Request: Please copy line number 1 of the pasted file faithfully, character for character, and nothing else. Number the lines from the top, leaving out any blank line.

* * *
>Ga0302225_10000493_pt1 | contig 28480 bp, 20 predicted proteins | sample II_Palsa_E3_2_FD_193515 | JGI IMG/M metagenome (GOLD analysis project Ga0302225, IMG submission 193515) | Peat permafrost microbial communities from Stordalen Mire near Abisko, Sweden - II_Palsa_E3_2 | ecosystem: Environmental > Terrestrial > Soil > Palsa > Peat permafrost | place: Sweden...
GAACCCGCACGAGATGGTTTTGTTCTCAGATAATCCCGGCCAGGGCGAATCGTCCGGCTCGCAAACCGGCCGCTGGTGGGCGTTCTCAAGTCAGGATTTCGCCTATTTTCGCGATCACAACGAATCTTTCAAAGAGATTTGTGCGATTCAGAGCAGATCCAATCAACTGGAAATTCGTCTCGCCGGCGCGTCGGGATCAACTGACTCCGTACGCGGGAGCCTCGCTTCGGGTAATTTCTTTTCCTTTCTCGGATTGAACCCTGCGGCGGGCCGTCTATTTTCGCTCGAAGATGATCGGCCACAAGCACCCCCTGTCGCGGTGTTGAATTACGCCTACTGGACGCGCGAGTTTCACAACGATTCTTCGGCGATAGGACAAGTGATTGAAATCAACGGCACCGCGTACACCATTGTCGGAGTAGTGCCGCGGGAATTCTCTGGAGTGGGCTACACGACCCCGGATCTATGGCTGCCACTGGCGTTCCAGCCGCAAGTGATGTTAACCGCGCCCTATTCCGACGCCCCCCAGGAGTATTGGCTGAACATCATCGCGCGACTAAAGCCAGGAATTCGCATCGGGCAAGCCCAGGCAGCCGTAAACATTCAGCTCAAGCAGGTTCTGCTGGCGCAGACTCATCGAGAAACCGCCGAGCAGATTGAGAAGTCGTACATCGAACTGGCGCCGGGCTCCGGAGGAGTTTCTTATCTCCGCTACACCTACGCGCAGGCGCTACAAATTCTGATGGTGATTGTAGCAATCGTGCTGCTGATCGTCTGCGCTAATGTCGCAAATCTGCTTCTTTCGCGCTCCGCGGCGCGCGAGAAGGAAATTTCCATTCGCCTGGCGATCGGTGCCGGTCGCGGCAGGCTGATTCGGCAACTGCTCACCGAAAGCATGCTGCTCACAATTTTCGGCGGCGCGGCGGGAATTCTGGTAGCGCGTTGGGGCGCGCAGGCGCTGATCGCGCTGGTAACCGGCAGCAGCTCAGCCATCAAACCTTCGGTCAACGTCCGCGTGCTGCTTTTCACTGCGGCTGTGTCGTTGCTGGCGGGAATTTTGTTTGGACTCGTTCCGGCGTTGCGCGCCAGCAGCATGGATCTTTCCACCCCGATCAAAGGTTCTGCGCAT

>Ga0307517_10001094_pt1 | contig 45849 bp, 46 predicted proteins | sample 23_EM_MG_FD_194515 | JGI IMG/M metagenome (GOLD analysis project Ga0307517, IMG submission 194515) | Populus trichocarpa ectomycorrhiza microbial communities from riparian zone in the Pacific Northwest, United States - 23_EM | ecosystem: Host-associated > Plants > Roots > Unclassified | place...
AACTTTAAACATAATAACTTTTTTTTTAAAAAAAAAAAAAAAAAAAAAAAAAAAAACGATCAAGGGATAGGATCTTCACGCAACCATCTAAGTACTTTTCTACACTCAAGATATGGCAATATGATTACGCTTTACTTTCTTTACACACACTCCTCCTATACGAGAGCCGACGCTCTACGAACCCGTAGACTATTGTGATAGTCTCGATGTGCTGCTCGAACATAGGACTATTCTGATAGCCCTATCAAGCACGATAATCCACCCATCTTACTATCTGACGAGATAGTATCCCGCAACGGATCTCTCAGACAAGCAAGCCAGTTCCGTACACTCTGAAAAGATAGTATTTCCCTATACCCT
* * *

>Ga0302225_10000493_pt1 | contig 28480 bp, 20 predicted proteins | sample II_Palsa_E3_2_FD_193515 | JGI IMG/M metagenome (GOLD analysis project Ga0302225, IMG submission 193515) | Peat permafrost microbial communities from Stordalen Mire near Abisko, Sweden - II_Palsa_E3_2 | ecosystem: Environmental > Terrestrial > Soil > Palsa > Peat permafrost | place: Sweden...